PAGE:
Jared Kass '68 and the Birth of Ultimate Frisbee

Submitted on Thursday, 10/11/2018, at 3:38 PM

"I didn't know that we were creating a game that was going to be on going to have a life of its own," Jared Kass ’68, who recently spoke with National Public Radio about his role in the creation of Ultimate, the soccer-like sport played with a Frisbee.

Working at a camp for high school students the summer before his senior year at Amherst, he taught a group of students a Frisbee game that he'd learned at Amherst. One of those kids was Joel Silver (who would later become a producer of Hollywood blockbuster films), who returned to his high school in New Jersey, where he and his friends developed a set of rules for Ultimate.

The game is now played worldwide, and in 2015 was officially recognized by the International Olympic Committee, and more recently there's been talk of adding the free-flying sport to the Games. Kass is now a professor of psychology at Lesley University in Boston.

UPDATE: Kass and the history of Ultimate were the subject of an extensive article in the Daily Hampshire Gazette. “The whole thing happened to me as a big surprise,” Kass says of the game in the story. “It’s wonderful the way it all kind of happened in an organic sort of way.”

Brooks: Remembering Chief Polin

Submitted on Thursday, 10/4/2018, at 3:38 PM

Lisa Brooks, professor of English and American Studies, recently attended the unveiling of a monument in Westbrook, Maine honoring an 18th-Century Abenaki leader whose story she helped locals recover from obscurity.

The Portland Press Herald covered the dedication of a memorial garden and monument honoring Chief Polin, an Abenaki sagamore who fought to preserve native fishing in the Presumpscot River. When European settlers built mill-powering dams on the river in the 1730s, he twice walked to Boston to convince the governor of the Massachusetts Bay Colony to have fish passages installed to save the native food supply.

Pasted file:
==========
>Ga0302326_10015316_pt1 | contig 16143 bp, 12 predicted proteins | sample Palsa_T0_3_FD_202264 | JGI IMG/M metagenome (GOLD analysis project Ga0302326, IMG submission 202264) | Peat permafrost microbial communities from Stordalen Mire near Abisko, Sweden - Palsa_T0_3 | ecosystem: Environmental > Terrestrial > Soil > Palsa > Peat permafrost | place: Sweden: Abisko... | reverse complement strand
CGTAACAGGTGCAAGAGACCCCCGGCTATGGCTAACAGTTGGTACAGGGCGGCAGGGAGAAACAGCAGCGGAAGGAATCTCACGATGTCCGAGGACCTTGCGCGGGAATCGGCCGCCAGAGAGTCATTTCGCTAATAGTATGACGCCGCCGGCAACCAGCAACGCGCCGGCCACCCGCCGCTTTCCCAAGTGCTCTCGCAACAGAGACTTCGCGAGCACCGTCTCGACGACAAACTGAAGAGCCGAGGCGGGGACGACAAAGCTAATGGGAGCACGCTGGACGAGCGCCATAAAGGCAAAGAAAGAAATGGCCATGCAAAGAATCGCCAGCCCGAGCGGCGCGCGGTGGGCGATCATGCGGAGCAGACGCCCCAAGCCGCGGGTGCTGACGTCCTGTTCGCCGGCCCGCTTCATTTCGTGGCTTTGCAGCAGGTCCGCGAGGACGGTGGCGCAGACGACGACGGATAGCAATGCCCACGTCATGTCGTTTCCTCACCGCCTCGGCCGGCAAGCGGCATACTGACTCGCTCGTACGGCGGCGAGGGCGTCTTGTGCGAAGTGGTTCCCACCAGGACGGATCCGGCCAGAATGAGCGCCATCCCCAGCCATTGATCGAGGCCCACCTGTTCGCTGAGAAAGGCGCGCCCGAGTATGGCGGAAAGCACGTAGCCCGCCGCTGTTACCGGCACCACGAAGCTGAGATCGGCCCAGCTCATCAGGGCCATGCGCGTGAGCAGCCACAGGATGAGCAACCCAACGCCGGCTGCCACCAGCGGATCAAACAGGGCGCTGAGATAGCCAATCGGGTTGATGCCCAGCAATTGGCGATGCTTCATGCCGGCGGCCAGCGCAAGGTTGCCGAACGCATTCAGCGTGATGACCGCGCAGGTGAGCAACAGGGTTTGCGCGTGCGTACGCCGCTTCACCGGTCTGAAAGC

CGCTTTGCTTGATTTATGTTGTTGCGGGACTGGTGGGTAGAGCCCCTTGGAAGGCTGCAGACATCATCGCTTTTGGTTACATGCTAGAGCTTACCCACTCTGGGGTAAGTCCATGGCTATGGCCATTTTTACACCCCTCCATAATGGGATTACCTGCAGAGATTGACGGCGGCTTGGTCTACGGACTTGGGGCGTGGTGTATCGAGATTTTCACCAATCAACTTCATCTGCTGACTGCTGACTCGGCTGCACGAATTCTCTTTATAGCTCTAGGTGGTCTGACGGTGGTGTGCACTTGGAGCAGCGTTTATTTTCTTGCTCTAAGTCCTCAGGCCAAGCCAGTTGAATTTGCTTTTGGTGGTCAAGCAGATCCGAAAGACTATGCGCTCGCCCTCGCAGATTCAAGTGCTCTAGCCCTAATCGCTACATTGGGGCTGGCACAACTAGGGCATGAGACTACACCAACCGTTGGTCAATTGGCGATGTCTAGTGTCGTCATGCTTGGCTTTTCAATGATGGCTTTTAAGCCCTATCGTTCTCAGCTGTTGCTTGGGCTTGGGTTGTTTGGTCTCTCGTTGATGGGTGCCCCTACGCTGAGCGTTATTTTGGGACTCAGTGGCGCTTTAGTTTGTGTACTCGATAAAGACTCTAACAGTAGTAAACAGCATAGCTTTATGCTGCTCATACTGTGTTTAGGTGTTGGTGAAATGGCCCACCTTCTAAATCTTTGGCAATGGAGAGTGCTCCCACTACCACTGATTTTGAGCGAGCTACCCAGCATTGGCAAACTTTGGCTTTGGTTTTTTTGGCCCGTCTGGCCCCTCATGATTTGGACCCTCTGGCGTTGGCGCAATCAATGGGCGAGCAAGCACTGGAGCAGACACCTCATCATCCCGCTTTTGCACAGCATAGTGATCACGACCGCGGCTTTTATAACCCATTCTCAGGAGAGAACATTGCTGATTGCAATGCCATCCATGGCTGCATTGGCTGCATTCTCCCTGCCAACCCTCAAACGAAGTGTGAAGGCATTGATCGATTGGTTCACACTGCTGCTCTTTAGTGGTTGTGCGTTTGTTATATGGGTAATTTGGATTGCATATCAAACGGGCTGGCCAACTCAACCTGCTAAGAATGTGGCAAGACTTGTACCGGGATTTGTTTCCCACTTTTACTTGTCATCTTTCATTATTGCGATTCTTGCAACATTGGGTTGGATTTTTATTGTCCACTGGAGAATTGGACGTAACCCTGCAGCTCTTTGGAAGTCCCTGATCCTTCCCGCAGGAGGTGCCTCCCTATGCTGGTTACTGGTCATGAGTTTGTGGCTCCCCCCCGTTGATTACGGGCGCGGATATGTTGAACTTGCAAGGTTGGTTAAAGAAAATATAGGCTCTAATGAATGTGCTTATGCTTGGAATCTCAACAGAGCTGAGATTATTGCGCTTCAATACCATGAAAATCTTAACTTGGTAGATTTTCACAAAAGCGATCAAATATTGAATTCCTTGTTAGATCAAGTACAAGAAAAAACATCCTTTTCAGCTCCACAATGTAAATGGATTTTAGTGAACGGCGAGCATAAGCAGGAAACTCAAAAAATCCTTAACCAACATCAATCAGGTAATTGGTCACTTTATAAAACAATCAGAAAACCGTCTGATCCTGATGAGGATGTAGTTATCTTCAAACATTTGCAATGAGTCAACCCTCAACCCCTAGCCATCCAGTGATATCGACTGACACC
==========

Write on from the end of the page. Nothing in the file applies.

Help never came, and Chief Polin was killed by a settler in 1756.

Michael Shaughnessy of the nonprofit Friends of the Presumpscot River said much of what has been learned about Polin has come from Brooks’ research.

“She gave our mission a depth we never could find,” Shaughnessy told the Press Herald.

The paper reported, “Brooks said she was always struck by what Polin said to the Colonial governor after he traveled by foot to Boston to make his case for saving the river,” calling it “the river which I belong to.”

“That phrase really meant a lot,” Brooks said. “If we unpack that a little, we see how they really understood their kinship to this place – their incredible dependence on this river and this land.”

Cram and the Class of '64: JFK's Last Speech

Submitted on Thursday, 10/4/2018, at 3:34 PM

New Jersey Stage recently spoke with director Bestor Cram about his film, “JFK: The Last Speech,” which examines the context and impact of the October 26, 1963 speech that President John F. Kennedy gave at Amherst College, the last speech he gave before his assassination in Dallas on November 22 of that year.

“The film grew out of a dialogue during the 50th anniversary of the Amherst Class of 1964, wanting to contribute in some meaningful way an understanding of their experience in college and how it relates to public issues of today.  I believed it was a worthy endeavor,” Cram said.

“We interviewed more than 25 graduates to eventually find the four stories we thought would provide an accurate representation of this class, one that is engaged and providing a contemporary voice for a generation that continues to “participate” regardless of age and circumstance,” he said.

The film screens at the New Jersey Film Festival Oct. 5.

Thai Lee '80 on the Forbes 400

Submitted on Thursday, 10/4/2018, at 3:31 PM

Thai Lee ’80 was written up by Forbes in a piece profiling 57 women billionaires, members of the newest “Forbes 400.”

“Another newcomer is Thai Lee, who is the richest female immigrant in the U.S. and one of just 11 self-made women on The Forbes 400. At 59, she is also the youngest self-made woman in the ranks,” wrote Forbes.